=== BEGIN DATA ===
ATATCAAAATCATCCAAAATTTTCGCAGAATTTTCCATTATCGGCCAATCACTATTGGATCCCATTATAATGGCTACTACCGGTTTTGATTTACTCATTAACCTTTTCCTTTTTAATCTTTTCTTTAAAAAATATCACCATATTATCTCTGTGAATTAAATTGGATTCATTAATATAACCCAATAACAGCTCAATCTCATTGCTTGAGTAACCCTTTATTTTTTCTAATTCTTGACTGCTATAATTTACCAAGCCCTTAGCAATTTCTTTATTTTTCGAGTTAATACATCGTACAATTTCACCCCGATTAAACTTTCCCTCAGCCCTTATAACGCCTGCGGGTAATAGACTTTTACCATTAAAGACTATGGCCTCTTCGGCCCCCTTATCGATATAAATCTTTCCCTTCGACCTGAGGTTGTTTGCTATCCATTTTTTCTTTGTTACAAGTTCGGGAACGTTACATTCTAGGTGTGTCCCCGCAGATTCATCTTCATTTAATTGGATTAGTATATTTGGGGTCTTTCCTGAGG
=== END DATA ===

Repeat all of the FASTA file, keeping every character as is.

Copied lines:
ATATCAAAATCATCCAAAATTTTCGCAGAATTTTCCATTATCGGCCAATCACTATTGGATCCCATTATAATGGCTACTACCGGTTTTGATTTACTCATTAACCTTTTCCTTTTTAATCTTTTCTTTAAAAAATATCACCATATTATCTCTGTGAATTAAATTGGATTCATTAATATAACCCAATAACAGCTCAATCTCATTGCTTGAGTAACCCTTTATTTTTTCTAATTCTTGACTGCTATAATTTACCAAGCCCTTAGCAATTTCTTTATTTTTCGAGTTAATACATCGTACAATTTCACCCCGATTAAACTTTCCCTCAGCCCTTATAACGCCTGCGGGTAATAGACTTTTACCATTAAAGACTATGGCCTCTTCGGCCCCCTTATCGATATAAATCTTTCCCTTCGACCTGAGGTTGTTTGCTATCCATTTTTTCTTTGTTACAAGTTCGGGAACGTTACATTCTAGGTGTGTCCCCGCAGATTCATCTTCATTTAATTGGATTAGTATATTTGGGGTCTTTCCTGAGG